More than a dozen former General Mills Inc. employees are suing the company claiming age discrimination after they were laid off in 2012.

The Golden Valley-based company laid off about 850 people in June 2012, and more than 400 of those were 40 years or older, said attorney Stephen Snyder of Snyder & Brandt, a Minneapolis law firm representing the 14 former employees suing General Mills. Other former employees could join the collective action suit as it progresses.

"Of those terminated … 83.5 percent were age 40 or more," Snyder said. "And the older you were, the greater your risk of being terminated."

In a prepared statement, General Mills spokeswoman Kirstie Foster said, "The company stands by its employment decisions and sees no merit to these claims."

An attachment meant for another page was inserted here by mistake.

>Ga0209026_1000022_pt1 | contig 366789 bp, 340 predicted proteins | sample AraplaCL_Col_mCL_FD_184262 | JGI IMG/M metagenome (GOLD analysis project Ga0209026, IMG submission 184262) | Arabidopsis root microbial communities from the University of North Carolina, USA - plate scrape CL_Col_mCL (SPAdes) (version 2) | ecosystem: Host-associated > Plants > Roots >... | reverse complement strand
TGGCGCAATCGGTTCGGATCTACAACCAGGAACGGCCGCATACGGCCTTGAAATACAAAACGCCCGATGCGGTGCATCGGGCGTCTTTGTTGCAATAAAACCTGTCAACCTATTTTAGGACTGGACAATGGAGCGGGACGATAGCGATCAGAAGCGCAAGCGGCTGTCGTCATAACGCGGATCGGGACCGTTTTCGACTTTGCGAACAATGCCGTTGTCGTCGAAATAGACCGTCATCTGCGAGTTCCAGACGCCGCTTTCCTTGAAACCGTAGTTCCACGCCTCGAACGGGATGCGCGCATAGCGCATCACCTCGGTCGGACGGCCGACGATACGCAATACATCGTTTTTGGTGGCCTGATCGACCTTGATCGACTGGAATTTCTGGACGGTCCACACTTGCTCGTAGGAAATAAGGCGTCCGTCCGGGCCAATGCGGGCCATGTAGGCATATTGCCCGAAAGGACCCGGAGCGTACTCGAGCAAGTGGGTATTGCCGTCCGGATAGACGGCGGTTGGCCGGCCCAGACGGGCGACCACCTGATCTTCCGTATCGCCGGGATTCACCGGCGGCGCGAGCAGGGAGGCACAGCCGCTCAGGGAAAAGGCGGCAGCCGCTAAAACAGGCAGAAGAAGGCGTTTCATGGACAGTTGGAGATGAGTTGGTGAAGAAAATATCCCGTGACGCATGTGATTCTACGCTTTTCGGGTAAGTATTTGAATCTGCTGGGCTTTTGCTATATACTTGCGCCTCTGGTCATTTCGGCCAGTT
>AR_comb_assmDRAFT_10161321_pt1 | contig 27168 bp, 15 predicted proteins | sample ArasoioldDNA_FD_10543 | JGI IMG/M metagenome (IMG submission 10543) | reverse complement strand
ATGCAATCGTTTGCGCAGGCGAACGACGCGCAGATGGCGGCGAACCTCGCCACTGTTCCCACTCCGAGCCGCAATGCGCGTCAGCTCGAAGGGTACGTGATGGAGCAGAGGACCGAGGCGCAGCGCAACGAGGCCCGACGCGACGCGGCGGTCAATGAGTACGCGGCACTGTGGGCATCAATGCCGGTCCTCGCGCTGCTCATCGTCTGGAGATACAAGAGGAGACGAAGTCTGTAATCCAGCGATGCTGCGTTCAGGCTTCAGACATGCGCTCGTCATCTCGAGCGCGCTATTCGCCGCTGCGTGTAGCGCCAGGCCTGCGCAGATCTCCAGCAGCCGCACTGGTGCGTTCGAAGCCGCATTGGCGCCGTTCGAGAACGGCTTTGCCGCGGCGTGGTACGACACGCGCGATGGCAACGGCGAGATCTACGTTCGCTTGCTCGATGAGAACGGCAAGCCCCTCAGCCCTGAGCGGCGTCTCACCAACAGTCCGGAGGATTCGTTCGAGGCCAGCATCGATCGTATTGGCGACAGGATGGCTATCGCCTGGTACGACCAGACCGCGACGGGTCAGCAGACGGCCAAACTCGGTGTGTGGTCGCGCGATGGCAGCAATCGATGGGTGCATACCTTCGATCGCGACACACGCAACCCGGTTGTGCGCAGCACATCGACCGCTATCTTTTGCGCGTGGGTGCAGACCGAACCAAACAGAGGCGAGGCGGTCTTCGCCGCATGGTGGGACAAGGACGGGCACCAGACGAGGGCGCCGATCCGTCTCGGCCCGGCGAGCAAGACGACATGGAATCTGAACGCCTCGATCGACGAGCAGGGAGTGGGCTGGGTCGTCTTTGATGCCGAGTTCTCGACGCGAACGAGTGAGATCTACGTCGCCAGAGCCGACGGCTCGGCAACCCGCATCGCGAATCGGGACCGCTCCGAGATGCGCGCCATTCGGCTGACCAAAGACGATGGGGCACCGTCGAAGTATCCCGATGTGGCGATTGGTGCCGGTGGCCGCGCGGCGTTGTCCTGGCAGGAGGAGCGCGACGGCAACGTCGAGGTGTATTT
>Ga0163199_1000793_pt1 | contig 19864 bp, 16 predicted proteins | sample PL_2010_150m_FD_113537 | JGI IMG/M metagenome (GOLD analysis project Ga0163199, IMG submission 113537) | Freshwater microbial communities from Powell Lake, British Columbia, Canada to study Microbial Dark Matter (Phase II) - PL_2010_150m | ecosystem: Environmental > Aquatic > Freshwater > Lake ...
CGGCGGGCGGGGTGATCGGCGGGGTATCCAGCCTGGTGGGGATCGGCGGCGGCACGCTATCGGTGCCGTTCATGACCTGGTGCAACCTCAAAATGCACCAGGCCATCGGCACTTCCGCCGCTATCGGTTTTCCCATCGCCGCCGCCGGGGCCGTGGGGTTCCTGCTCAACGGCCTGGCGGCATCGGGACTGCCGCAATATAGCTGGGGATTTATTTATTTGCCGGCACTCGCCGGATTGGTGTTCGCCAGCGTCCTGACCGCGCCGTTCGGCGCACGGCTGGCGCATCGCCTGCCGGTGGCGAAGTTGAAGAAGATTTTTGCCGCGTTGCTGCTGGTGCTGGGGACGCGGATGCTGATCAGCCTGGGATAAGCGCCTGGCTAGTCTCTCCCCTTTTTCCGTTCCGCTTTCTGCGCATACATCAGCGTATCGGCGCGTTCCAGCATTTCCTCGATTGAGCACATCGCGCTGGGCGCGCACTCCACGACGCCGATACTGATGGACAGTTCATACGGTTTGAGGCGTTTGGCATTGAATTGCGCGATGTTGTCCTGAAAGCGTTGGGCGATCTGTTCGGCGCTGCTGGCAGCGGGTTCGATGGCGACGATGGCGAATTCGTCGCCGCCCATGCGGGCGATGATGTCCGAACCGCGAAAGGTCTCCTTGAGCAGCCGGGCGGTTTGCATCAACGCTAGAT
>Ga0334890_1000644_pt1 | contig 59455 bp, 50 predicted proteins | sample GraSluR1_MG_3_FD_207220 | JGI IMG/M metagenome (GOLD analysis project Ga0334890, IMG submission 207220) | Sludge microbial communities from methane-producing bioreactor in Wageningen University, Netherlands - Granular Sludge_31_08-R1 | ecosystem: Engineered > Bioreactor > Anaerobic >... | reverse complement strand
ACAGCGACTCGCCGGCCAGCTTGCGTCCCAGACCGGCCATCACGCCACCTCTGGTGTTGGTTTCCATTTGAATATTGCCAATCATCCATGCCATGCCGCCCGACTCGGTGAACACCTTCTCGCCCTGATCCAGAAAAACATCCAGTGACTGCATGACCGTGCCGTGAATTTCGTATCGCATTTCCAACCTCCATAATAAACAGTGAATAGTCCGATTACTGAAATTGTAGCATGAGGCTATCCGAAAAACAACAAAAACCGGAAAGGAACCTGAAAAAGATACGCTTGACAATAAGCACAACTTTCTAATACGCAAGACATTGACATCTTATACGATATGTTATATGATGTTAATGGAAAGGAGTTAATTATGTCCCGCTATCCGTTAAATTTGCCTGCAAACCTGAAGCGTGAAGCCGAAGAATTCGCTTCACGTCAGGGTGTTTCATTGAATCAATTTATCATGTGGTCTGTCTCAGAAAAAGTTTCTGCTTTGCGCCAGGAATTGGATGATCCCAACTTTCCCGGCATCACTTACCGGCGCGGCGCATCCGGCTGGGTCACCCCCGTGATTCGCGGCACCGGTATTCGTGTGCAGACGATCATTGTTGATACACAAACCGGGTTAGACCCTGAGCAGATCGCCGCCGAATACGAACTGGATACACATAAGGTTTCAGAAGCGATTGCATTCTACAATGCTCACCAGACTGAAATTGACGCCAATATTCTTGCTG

According to the suit, which was filed Wednesday in U.S. District Court, General Mills posted notices for open positions in some of the same work groups where employees were being laid off. "General Mills filled many of these open positions with new hires who were younger than the terminated employees who had been performing those jobs."

Some of those who were to be laid off had to train their younger replacements, according to the suit. In one case, a former employee who was 53 years old was replaced with a new hire in his 20s who had been an apprentice of the older man.

"General Mills also failed to consider its employees age 40 or over for employment opportunities, has refused to transfer employees age 40 or over into open positions for which they were qualified, and has refused to rehire its former employees for positions for which they applied and were well qualified," the suit states.

The lawsuit claims the company also disproportionately terminated older workers when it laid off hundreds of employees in December.

Mary Lynn Smith • 612-673-4788